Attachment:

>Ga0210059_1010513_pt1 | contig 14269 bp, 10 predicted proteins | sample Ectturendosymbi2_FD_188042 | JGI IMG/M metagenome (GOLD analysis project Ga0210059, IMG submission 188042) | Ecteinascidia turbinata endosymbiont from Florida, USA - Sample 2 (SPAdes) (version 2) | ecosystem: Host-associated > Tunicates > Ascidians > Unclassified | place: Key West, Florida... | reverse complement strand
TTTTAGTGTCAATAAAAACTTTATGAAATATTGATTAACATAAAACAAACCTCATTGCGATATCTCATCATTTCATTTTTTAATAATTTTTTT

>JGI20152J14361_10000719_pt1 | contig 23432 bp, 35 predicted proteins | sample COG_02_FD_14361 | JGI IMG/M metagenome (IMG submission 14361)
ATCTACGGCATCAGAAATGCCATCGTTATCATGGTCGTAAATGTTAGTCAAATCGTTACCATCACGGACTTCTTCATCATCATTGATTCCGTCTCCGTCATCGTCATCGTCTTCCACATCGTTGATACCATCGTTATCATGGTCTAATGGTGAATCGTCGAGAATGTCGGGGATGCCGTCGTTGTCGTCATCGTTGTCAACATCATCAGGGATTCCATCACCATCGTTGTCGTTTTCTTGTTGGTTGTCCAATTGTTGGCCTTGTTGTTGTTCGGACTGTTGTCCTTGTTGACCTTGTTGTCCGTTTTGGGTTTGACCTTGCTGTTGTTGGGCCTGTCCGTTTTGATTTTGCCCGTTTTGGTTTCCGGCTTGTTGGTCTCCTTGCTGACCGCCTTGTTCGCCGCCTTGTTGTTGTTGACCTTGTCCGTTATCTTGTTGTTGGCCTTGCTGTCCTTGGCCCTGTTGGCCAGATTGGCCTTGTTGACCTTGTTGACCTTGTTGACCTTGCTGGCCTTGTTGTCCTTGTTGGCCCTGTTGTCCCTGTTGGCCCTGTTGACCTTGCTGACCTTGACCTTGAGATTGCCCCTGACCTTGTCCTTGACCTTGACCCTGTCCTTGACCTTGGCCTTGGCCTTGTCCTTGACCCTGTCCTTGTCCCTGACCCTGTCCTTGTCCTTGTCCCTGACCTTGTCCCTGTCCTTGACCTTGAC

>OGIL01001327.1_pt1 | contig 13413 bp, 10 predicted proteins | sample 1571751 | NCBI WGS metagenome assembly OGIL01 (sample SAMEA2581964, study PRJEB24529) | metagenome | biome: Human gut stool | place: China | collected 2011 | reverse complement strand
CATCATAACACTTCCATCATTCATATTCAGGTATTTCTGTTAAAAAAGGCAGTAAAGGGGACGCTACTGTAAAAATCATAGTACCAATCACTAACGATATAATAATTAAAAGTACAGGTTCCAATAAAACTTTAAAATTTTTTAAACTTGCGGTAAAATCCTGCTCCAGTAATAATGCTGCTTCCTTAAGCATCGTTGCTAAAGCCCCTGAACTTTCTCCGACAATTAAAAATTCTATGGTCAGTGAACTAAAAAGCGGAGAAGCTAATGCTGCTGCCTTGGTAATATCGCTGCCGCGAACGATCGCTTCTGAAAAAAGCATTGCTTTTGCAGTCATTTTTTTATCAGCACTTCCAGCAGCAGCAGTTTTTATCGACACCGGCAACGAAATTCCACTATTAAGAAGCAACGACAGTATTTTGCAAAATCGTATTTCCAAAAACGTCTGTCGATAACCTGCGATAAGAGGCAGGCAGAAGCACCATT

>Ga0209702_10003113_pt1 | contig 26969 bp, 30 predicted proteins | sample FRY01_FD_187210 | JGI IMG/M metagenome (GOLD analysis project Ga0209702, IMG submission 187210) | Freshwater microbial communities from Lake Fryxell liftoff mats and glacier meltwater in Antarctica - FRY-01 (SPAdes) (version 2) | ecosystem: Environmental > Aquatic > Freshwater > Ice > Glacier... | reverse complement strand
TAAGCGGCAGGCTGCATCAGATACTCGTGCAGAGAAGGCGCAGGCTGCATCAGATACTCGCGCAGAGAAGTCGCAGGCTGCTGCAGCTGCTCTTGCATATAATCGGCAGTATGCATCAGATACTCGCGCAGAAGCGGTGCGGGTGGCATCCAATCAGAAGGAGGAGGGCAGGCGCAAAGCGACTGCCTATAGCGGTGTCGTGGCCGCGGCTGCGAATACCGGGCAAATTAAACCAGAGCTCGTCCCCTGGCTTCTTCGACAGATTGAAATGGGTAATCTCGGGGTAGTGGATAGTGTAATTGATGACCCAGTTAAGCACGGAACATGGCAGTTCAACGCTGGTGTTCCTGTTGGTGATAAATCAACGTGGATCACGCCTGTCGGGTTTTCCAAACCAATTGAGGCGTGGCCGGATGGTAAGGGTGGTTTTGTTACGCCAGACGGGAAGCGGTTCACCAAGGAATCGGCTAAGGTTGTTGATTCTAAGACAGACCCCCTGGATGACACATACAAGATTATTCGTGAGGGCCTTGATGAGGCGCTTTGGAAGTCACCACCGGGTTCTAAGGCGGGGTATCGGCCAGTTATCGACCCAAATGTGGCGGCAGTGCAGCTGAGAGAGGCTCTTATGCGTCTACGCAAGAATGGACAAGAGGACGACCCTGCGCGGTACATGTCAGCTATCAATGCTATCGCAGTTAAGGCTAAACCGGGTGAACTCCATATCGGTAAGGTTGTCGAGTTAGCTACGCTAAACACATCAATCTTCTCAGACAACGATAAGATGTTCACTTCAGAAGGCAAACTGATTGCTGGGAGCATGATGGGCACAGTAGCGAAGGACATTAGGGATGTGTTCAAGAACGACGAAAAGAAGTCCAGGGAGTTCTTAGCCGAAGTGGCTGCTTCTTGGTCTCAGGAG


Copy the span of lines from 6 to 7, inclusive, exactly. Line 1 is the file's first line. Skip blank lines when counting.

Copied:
CATCATAACACTTCCATCATTCATATTCAGGTATTTCTGTTAAAAAAGGCAGTAAAGGGGACGCTACTGTAAAAATCATAGTACCAATCACTAACGATATAATAATTAAAAGTACAGGTTCCAATAAAACTTTAAAATTTTTTAAACTTGCGGTAAAATCCTGCTCCAGTAATAATGCTGCTTCCTTAAGCATCGTTGCTAAAGCCCCTGAACTTTCTCCGACAATTAAAAATTCTATGGTCAGTGAACTAAAAAGCGGAGAAGCTAATGCTGCTGCCTTGGTAATATCGCTGCCGCGAACGATCGCTTCTGAAAAAAGCATTGCTTTTGCAGTCATTTTTTTATCAGCACTTCCAGCAGCAGCAGTTTTTATCGACACCGGCAACGAAATTCCACTATTAAGAAGCAACGACAGTATTTTGCAAAATCGTATTTCCAAAAACGTCTGTCGATAACCTGCGATAAGAGGCAGGCAGAAGCACCATT

>Ga0209702_10003113_pt1 | contig 26969 bp, 30 predicted proteins | sample FRY01_FD_187210 | JGI IMG/M metagenome (GOLD analysis project Ga0209702, IMG submission 187210) | Freshwater microbial communities from Lake Fryxell liftoff mats and glacier meltwater in Antarctica - FRY-01 (SPAdes) (version 2) | ecosystem: Environmental > Aquatic > Freshwater > Ice > Glacier... | reverse complement strand